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Re: There are 10 books on a shelf, of which 4 are paperbacks and 6 are har [#permalink]
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JDPB7 wrote:
There are 10 books on a shelf, of which 4 are paperbacks and 6 are hardbacks. How many possible selections of 5 books from the shelf contain at least one paperback and at least one hardback?

A) 75
B) 120
C) 210
D) 246
E) 252


Ways to choose 1 paperback and 1 handbook

1 P 4H
2P 3H
3P 2H
4P 1H

Basically, there just one way NOT to select at least 1P and 1H- if one selects all 5H

Total ways of selection - ways to select all 5H will give ways to select at least 1P and 1H

10C5- 6C5= 10!/5!5! - 6!/5!= 246

D is the answer
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Re: There are 10 books on a shelf, of which 4 are paperbacks and 6 are har [#permalink]
emi111
you can solve the question by using your method, but it will give you multiple counts for same event. you have to take care of that counts and subtract it. Although your method will give answer, it is lengthy and confusing and strongly not recommended.
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Re: There are 10 books on a shelf, of which 4 are paperbacks and 6 are har [#permalink]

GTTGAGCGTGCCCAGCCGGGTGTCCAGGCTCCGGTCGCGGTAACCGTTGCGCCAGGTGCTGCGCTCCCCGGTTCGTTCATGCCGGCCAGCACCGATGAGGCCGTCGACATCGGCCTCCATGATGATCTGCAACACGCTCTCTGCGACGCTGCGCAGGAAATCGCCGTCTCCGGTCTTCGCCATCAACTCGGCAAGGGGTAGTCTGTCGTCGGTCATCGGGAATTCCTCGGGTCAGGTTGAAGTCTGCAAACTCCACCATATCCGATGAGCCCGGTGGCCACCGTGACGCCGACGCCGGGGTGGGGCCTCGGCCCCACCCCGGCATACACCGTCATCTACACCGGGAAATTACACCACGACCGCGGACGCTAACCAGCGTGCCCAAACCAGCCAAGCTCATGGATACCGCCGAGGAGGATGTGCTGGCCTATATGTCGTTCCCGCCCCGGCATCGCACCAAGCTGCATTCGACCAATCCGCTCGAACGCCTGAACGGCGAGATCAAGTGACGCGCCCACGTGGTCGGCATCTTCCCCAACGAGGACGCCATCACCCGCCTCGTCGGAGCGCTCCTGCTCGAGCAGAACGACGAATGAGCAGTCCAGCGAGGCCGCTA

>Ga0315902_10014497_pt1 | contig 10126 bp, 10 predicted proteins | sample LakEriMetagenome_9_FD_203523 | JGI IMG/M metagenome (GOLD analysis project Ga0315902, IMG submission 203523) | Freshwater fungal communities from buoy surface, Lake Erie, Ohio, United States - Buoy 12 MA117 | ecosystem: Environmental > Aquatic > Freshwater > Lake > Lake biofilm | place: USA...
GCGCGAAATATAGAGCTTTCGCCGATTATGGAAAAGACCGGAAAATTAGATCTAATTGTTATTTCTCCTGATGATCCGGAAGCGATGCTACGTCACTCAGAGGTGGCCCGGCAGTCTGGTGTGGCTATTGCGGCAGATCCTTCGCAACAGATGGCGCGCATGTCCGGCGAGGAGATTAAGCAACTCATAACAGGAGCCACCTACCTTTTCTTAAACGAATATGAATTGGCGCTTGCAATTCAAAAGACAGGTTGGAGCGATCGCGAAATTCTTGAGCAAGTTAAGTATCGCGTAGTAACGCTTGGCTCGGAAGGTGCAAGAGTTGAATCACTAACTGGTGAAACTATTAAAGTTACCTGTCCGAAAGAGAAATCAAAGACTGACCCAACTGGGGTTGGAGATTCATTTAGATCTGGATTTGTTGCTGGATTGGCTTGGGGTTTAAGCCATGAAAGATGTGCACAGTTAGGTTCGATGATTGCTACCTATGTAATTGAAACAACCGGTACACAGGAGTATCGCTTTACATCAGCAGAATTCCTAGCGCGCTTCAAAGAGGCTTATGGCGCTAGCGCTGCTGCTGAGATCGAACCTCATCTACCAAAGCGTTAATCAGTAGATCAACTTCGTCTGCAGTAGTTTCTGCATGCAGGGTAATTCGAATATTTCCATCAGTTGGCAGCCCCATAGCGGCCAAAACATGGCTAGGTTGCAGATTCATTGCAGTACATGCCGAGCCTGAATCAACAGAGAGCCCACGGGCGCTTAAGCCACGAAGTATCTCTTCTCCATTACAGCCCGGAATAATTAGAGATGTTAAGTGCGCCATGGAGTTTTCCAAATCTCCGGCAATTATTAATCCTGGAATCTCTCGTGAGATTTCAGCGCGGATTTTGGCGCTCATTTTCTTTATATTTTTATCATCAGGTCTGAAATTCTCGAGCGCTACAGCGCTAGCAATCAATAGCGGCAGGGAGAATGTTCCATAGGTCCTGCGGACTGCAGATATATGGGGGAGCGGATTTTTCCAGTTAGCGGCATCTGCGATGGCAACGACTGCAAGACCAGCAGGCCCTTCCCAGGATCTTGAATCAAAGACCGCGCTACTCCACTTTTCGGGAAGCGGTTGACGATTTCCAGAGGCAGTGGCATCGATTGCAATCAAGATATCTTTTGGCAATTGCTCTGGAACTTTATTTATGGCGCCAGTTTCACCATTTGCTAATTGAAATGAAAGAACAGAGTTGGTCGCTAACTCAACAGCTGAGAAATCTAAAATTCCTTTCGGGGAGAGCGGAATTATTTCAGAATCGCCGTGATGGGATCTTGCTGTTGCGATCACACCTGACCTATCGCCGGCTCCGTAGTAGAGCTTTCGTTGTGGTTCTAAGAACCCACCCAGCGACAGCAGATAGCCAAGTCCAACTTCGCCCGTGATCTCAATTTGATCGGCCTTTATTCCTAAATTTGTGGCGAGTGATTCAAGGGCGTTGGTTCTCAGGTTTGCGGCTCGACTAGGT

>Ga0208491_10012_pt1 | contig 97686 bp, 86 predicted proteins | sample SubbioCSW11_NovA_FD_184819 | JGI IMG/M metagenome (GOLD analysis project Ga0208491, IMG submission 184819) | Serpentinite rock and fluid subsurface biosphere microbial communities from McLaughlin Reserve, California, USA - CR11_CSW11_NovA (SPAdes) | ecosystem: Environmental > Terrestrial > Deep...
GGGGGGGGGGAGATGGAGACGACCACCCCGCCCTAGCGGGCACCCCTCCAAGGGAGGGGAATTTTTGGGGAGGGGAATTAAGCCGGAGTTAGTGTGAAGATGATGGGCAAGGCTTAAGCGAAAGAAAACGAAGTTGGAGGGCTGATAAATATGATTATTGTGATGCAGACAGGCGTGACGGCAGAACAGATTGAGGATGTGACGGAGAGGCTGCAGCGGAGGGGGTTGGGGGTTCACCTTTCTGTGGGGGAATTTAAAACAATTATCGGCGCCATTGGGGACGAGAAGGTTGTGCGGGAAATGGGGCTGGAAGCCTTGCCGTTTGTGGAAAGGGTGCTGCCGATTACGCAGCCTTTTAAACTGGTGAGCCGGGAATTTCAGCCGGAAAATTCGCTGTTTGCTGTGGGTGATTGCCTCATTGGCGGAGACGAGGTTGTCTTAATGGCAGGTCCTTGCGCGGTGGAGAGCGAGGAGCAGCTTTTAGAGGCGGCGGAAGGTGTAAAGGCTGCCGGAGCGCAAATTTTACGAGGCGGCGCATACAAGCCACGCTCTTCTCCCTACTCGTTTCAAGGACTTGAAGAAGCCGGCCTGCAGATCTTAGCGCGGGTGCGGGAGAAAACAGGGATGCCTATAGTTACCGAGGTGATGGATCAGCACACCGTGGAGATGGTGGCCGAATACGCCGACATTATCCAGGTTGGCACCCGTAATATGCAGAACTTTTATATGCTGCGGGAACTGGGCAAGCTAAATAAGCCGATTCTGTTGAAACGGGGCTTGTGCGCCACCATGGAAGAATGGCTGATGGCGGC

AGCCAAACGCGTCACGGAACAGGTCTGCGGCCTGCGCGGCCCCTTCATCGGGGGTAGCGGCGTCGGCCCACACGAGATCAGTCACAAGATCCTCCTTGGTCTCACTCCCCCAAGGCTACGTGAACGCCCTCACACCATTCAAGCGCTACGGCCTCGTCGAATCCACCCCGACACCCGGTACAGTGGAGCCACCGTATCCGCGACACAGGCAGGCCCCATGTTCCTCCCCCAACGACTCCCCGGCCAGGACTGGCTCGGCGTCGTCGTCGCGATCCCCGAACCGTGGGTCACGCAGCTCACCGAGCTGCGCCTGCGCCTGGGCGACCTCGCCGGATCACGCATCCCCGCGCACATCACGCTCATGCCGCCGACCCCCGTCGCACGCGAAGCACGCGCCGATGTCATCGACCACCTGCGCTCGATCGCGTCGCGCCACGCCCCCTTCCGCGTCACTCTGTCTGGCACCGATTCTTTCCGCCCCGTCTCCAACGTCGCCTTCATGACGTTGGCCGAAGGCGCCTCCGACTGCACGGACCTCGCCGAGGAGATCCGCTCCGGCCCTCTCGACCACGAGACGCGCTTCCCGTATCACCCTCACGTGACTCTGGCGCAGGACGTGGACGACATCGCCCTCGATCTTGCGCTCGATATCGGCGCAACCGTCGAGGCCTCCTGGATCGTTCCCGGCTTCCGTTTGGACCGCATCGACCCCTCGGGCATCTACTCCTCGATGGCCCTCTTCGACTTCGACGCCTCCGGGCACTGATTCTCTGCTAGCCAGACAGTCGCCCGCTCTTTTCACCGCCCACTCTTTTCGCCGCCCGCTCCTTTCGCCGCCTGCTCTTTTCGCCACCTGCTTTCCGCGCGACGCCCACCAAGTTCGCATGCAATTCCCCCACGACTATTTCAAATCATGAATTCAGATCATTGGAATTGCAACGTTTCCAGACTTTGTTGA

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rakeshpuls123 wrote:
emi111
you can solve the question by using your method, but it will give you multiple counts for same event. you have to take care of that counts and subtract it. Although your method will give answer, it is lengthy and confusing and strongly not recommended.


Please someone elaborate on this.

Why is this logic incorrect - 4 * 6 * 8C3 ?
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There are 10 books on a shelf, of which 4 are paperbacks and 6 are har [#permalink]
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ankur2710 wrote:
There are 10 books on a shelf, of which 4 are paperbacks and 6 are hardbacks. How many possible selections of 5 books from the shelf contain at least one paperback and at least one hardback?

A) 75
B) 120
C) 210
D) 246
E) 252

Please someone elaborate on this.

Why is this logic incorrect - 4 * 6 * 8C3 ?



You will get an answer with duplications in it.

We have 4 paperback and 6 hardback books:
p1, p2, p3, p4, h1, h2, h3, h4, h5, and h6.

One of the cases possible with 4*6*8C3 would be p1 (from 4*6*8C3), h1 (from 4*6*8C3) and p2, p3, p4 (from 4*6*8C3). So, {p1, h1, p2, p3, p4}.

Another possible case would be be p2 (from 4*6*8C3), h1 (from 4*6*8C3) and p1, p3, p4 (from 4*6*8C3). So, {p2, h1, p1, p3, p4}.

But those two cases are the same, which means that with this approach we are getting a lot of cases double-counted.

Hope it's clear.
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Re: There are 10 books on a shelf, of which 4 are paperbacks and 6 are har [#permalink]
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JDPB7 wrote: